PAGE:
I had my meeting the the chemical oncologist yesterday. It sealed the deal on chemotherapy. Apparently, just this July, a study reported to a large group of doctors at a conference that the use of chemotherapy on patients with Stage I seminoma cancer is just as effective as radiation over the course of 5 years (the length of the study as of the presentation...it's an on-going study). This is significant because chemo has fewer long term effects than radiation. Angie was sold as well, and frankly, she had greater misgivings about chemo than I did. Something about "not wanting poison pumped into her husband's body." I told her that it was for the greater good, and, hey, all the cancer patients are doing it! Max really didn't care either way, he just wanted to be held.
So, on Friday, December 19th, I'll report to Geisinger at 1pm and sit down for about two hours and get pumped full of carboplatin. Angie will be driving me home and Uncle Dave will be spending some quality time with Max for the day. I'll be nauseous for a couple of days afterward, and then be at my weakest 7-10 days after the treatment. This is when I'll need to watch infection and getting sick and all the usual chemo stuff. Fortunately, or unfortunately, depending on how you look at it, we'll be at Nana's for the holidays. This time, unlike Thanksgiving break, I won't have a paper to write (which, incidentally, I got very high marks on that one) and I can just sit back and be sick. Or lazy. Or both.
This upcoming week is crazy stupid busy. Tomorrow I have to have a set plotted out for class and I have to meet with my Literature and Criticism group in the evening, then I have to set up a presentation of all the work I've done this semester. I have to turn in my final paper in the morning, a group presentation on Thursday afternoon, and the presentation of all my work right after that. I have design class Friday morning and a doctor's appointment Friday afternoon. The weekend looks pretty open, now that I think about it, and Friday will be the last day of classes for the semester. Woo-hoo!
The doctor's appointment on Friday is to see if I have any healthy sperm after the cancer. If I do, I have the option (at a cost) to bank my boys for future use. The chemotherapy may leave me sterile. This is probably the most degrading part of the cancer experience for me. What I view as a very personal matter is going being opened up to a bunch of strangers. Worse yet, if I do need to bank my boys, I have to pay for it. Capitalism at its best. Of course, in another form of society, my personal health and aptitudes may not qualify me to begin with. Gattaga, anyone?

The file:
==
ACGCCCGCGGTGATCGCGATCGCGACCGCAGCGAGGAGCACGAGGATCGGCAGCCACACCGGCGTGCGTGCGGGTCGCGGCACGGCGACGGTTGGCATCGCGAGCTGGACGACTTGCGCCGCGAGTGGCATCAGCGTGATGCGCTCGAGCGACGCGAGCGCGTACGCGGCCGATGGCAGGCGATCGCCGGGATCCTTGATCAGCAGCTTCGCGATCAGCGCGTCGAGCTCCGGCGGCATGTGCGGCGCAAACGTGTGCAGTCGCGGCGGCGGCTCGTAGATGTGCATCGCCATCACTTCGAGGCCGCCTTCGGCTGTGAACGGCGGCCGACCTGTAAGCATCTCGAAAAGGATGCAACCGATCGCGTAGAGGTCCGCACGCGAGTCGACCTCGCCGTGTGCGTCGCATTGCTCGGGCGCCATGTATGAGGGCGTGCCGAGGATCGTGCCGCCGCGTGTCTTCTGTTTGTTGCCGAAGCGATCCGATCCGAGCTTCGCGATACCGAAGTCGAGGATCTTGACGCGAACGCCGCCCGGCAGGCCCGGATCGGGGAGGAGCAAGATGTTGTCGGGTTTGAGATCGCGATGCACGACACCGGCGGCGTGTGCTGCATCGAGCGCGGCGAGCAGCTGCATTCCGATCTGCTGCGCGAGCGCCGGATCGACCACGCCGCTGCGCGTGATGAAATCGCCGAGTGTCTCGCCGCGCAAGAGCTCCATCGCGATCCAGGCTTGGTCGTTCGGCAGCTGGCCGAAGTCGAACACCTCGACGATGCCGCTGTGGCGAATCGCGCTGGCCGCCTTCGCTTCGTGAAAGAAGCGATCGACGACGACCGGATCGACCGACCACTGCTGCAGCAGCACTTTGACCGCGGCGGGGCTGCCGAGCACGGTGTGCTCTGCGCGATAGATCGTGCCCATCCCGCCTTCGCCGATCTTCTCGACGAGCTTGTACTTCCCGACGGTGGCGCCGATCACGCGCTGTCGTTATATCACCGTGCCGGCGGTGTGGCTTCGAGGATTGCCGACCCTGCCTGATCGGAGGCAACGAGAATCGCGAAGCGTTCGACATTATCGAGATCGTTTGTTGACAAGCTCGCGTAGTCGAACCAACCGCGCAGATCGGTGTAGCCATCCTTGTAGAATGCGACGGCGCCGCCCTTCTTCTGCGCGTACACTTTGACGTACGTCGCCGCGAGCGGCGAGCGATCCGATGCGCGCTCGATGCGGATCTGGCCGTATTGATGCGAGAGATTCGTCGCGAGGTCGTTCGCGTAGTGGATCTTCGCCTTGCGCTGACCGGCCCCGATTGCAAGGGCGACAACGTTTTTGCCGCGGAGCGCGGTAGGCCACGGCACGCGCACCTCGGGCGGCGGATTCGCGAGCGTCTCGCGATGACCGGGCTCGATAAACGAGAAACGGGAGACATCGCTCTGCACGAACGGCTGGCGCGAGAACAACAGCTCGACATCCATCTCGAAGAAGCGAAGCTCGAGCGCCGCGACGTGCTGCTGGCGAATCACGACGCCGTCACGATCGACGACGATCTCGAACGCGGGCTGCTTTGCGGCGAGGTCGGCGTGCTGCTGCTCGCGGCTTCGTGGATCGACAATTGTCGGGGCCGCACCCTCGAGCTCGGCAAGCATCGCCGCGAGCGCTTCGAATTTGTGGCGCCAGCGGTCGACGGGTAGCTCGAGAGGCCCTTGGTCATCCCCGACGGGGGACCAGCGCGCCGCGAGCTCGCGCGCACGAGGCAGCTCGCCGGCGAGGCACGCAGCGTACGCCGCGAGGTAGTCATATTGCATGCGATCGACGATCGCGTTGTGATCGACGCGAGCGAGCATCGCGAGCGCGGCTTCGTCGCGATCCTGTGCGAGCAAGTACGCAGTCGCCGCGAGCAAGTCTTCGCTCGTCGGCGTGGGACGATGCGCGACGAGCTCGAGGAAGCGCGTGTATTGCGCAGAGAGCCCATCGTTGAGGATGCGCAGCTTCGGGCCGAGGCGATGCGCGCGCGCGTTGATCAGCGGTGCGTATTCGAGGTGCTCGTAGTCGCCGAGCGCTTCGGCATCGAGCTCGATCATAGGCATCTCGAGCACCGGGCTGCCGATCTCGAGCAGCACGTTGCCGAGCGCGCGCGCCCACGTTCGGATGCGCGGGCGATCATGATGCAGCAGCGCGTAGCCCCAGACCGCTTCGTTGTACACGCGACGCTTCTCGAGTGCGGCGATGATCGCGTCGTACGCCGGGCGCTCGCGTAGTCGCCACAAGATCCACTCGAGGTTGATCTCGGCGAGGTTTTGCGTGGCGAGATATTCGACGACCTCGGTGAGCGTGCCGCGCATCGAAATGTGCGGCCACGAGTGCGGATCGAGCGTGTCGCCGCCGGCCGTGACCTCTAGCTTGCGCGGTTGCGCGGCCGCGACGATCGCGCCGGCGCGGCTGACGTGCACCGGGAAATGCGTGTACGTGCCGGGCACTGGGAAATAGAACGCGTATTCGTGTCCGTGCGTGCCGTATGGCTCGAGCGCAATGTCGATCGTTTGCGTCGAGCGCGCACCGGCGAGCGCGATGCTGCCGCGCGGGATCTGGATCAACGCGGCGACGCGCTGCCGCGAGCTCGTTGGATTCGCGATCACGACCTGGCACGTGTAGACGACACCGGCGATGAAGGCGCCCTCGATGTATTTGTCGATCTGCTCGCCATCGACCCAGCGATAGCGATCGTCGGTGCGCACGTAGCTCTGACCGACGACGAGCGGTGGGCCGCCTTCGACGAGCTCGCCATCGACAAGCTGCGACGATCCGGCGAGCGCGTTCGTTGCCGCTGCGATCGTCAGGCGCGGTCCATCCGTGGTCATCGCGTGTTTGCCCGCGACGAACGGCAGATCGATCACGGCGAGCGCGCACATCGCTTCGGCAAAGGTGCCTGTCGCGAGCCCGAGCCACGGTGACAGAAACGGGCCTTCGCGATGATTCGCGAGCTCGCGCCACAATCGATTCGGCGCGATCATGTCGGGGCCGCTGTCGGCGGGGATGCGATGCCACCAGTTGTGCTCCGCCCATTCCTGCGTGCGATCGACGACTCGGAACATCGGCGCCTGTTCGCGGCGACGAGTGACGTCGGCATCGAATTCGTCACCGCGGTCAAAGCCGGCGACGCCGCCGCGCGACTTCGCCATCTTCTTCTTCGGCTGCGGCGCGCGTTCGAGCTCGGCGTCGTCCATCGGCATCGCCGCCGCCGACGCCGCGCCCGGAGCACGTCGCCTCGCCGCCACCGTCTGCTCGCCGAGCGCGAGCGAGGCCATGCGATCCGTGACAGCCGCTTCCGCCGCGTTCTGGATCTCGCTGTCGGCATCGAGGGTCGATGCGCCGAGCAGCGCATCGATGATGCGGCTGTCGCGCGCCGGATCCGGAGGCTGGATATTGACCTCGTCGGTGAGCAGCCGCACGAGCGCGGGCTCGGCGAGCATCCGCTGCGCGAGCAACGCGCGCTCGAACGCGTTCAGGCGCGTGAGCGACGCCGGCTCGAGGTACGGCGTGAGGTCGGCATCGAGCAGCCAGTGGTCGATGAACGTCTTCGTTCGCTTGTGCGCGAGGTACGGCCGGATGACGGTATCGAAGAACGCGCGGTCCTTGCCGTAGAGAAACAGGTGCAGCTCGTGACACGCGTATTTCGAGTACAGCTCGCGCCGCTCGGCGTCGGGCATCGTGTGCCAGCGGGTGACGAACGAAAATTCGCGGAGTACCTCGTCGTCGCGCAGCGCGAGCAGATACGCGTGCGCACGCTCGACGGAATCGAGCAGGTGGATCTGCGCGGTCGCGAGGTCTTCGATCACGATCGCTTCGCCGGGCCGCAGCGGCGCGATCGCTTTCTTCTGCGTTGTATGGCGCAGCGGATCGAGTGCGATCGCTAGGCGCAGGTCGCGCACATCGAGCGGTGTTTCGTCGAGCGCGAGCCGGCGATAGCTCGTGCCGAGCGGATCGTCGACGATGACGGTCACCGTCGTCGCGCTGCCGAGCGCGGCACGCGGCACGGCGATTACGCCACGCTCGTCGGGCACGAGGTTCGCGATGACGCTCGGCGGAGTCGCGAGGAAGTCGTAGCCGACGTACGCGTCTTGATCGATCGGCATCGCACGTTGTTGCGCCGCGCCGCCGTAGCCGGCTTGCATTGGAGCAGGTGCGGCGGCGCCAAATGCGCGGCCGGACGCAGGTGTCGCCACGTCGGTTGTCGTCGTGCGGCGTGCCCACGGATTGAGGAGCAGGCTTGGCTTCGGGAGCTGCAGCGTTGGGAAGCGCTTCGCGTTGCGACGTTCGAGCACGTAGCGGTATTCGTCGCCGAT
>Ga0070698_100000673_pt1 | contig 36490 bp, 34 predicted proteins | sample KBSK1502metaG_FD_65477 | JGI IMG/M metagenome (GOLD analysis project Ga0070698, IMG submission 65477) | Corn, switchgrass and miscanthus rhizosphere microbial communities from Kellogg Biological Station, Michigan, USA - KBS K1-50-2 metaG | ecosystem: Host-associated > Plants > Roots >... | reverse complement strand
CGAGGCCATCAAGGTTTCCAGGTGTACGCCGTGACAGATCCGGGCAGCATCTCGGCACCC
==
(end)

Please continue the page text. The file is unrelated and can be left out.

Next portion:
Sometimes, misery doesn't love company. Our close friend, Shawn, and his family are going through a hell of a year. I don't want to speak out of turn, as private matters should remain as such until brought forward by those involved. But what I can say is that I never like to see friends suffer and have to deal with hardship, and this year, I've watched Shawn deal with more than his fair share in 2008. But he's done it with strength and conviction. He's been here for us in more ways that I can count. If you ever need a definition of what a true friend is, I'll talk to you about Shawn. And right now, we wish we could be with him at our favorite bar in Pittsburgh while we put our arms around each other and cry a little and raise our glasses to a bright future and knowledge gained. But circumstance being what they are, we can't be there right now, so instead, we will hope, wish, and pray that he and his family are given some comfort. I would ask that all of you do the same for this dear friend whom we love very much.
Hang in there, buddy.